If you read my recent post on why U.S. investors should consider having exposure to international stocks and you still aren’t sold on the benefits of international diversification, you may have this objection: Diversification didn’t work during the last market crisis.
This is certainly true, but it’s not an argument for staying close to home. As I write in my Market Perspectives paper, “Innocents Abroad: The Case for International Diversification,” it’s true that during the financial crisis about the only two asset classes that provided any real hedge were safe haven bonds, including Treasuries, and gold. Virtually all other risky assets moved in lockstep.
Even in the immediate aftermath of the crisis, correlations remained unusually high as investors fixated on macro events—the European debt crisis, the U.S. fiscal cliff, Greece—that transcended asset classes and geographies.
Looking back before the most recent crisis, we also saw high correlations during earlier periods of stress. For example, in the prelude to the Asian crisis in 1997, the U.S. equity market had a relatively low correlation, around 0.32, with non-U.S. stocks. That correlation jumped by more than 50% as the world focused on the turmoil in Asia. A similar phenomenon occurred a year later with the Russian default in 1998.
In other words, correlations typically rise during a crisis. Investors, who normally have different time horizons and strategies, all suddenly focus exclusively on the here and now. As everyone’s focus narrows to a single event or issue, risky assets tend to all behave in a similar fashion and benefits of international diversification are more muted. It’s also certainly true that diversification may not protect against market risk or loss of principal.
This all, however, shouldn’t take away from the importance of having a diversified equity portfolio. Why? Periods of crisis – and their associated high correlations — don’t last, and the benefits of diversification are derived, almost imperceptibly, over a multi-year time frame.
According to the basic tenants of portfolio construction, a portfolio that is concentrated in just one market, even a large, diversified market such as the United States, will rarely produce the best long-term risk/reward trade-off. This is because such portfolios are taking on risk that could have been managed with diversification; a well-diversified, global portfolio can help minimize this unnecessary risk.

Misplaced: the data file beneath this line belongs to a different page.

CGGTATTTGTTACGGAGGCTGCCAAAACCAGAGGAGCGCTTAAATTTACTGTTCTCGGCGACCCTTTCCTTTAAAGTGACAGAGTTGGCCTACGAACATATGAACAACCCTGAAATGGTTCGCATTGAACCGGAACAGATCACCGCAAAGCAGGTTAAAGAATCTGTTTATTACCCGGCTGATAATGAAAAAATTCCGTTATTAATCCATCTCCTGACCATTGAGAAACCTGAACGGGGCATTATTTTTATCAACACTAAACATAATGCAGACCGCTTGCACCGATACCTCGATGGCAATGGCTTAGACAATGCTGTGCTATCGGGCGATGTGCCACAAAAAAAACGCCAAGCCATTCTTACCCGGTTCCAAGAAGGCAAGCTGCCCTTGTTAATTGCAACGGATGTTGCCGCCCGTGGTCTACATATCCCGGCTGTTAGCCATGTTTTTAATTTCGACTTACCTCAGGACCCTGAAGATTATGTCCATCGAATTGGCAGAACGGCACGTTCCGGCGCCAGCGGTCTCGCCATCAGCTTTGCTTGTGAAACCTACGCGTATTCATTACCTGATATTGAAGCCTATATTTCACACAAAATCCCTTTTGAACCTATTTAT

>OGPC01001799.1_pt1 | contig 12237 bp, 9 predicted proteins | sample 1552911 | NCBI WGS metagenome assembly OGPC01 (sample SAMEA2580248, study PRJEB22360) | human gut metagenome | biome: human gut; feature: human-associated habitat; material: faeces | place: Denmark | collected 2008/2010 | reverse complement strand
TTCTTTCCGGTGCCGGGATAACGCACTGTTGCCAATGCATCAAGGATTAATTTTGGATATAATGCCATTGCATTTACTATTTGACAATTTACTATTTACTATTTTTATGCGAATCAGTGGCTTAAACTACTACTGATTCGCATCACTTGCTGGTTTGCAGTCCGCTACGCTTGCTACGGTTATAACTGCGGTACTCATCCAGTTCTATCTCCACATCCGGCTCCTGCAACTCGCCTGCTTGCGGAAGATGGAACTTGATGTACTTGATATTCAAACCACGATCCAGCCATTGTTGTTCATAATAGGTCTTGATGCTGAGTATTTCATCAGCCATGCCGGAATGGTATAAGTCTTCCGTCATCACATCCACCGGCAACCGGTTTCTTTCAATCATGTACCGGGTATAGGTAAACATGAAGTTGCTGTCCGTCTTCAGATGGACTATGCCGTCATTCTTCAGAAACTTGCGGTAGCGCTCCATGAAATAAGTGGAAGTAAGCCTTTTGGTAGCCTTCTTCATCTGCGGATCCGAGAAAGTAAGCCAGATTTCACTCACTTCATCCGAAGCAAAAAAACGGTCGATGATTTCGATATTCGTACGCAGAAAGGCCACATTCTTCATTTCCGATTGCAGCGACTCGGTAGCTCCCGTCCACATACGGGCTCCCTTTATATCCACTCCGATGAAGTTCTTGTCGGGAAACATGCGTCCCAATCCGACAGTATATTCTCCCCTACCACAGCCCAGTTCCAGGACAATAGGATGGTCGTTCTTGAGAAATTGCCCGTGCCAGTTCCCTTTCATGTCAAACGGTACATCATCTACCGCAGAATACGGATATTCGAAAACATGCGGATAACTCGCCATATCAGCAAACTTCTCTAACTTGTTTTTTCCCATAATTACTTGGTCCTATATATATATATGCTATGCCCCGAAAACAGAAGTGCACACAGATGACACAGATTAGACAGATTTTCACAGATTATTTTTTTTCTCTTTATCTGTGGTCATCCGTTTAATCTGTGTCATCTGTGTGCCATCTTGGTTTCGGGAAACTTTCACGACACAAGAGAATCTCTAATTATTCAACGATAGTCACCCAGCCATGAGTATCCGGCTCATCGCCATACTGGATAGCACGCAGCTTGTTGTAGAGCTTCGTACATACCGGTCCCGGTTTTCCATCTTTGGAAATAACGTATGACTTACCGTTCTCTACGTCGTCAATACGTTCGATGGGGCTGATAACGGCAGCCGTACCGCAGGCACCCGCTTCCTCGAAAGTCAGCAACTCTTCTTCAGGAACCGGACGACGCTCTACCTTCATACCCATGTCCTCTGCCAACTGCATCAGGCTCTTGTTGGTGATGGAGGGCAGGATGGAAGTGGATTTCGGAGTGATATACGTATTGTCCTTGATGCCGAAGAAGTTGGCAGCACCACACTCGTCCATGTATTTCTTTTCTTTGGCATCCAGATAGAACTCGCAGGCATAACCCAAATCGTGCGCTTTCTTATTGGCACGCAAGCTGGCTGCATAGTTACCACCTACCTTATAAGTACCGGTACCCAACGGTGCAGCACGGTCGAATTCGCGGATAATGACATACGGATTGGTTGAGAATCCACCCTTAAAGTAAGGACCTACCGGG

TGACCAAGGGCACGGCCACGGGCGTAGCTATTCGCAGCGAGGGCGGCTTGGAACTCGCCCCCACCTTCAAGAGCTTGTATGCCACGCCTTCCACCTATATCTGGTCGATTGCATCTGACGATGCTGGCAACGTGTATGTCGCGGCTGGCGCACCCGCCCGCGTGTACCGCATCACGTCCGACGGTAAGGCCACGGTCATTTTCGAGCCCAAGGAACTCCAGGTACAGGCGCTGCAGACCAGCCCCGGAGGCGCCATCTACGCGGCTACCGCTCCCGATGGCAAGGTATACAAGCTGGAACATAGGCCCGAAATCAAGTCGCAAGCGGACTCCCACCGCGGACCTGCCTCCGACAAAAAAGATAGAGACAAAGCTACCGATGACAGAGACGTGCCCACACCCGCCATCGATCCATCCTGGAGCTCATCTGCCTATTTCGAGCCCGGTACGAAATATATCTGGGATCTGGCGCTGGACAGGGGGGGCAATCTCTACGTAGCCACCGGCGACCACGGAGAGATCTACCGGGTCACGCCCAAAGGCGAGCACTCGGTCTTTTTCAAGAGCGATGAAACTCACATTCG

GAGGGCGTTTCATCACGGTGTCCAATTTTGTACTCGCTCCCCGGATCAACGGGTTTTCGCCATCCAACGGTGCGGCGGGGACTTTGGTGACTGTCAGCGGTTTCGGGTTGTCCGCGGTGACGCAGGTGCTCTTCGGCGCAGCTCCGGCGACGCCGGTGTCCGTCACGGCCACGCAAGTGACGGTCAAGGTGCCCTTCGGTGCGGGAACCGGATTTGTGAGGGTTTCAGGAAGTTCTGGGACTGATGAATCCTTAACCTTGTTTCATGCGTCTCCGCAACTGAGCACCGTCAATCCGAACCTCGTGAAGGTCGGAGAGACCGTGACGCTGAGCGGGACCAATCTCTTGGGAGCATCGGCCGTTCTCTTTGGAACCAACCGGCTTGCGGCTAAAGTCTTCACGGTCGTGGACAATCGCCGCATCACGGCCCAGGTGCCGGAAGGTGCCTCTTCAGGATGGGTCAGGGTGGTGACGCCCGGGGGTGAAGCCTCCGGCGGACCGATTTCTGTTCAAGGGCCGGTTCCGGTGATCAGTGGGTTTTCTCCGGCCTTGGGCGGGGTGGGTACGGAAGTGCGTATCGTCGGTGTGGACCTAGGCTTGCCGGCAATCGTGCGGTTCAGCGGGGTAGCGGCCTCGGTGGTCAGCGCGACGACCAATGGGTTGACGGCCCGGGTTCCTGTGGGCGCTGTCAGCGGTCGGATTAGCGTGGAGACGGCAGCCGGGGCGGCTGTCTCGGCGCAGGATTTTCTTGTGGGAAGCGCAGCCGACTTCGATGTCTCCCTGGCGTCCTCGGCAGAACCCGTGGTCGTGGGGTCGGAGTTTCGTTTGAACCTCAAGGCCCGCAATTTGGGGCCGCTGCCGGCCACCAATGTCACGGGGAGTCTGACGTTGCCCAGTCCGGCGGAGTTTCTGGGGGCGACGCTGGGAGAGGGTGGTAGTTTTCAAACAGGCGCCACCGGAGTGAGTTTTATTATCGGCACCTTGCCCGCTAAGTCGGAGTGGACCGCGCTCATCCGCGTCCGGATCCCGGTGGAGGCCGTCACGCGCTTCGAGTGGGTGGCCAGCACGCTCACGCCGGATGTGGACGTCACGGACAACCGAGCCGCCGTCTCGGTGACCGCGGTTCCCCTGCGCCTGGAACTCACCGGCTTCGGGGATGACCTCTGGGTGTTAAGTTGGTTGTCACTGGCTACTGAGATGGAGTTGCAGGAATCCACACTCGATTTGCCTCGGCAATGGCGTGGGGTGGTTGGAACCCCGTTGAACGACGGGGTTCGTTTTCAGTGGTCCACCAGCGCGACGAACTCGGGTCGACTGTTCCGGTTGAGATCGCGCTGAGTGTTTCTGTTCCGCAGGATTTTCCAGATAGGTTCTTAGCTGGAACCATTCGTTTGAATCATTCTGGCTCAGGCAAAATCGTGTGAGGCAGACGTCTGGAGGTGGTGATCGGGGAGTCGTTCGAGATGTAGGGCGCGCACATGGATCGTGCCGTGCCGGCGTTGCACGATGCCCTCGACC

Indeed, while international diversification is a sensible idea for most U.S. investors, its benefits may be even more likely to accrue in the coming years, given that U.S. stocks are more expensive than their international counterparts and the United States’ relative share of the global economy is declining.
International investing involves risks, including risks related to foreign currency, limited liquidity, less government regulation and the possibility of substantial volatility due to adverse political, economic or other developments. These risks often are heightened for investments in emerging/developing markets and in concentrations of single countries.
This material represents an assessment of the market environment at a specific time and is not intended to be a forecast of future events or a guarantee of future results. This information should not be relied upon by the reader as research or investment advice regarding the funds or any security in particular.
The strategies discussed are strictly for illustrative and educational purposes and should not be construed as a recommendation to purchase or sell, or an offer to sell or a solicitation of an offer to buy any security. There is no guarantee that any strategies discussed will be effective.
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